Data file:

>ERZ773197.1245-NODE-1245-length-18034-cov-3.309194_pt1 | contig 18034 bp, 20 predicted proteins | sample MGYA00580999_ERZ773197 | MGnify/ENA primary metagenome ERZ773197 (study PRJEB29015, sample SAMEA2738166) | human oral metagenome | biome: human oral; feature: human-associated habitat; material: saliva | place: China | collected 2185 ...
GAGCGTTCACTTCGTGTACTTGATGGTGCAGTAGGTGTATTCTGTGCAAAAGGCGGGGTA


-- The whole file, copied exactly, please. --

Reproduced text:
>ERZ773197.1245-NODE-1245-length-18034-cov-3.309194_pt1 | contig 18034 bp, 20 predicted proteins | sample MGYA00580999_ERZ773197 | MGnify/ENA primary metagenome ERZ773197 (study PRJEB29015, sample SAMEA2738166) | human oral metagenome | biome: human oral; feature: human-associated habitat; material: saliva | place: China | collected 2185 ...
GAGCGTTCACTTCGTGTACTTGATGGTGCAGTAGGTGTATTCTGTGCAAAAGGCGGGGTA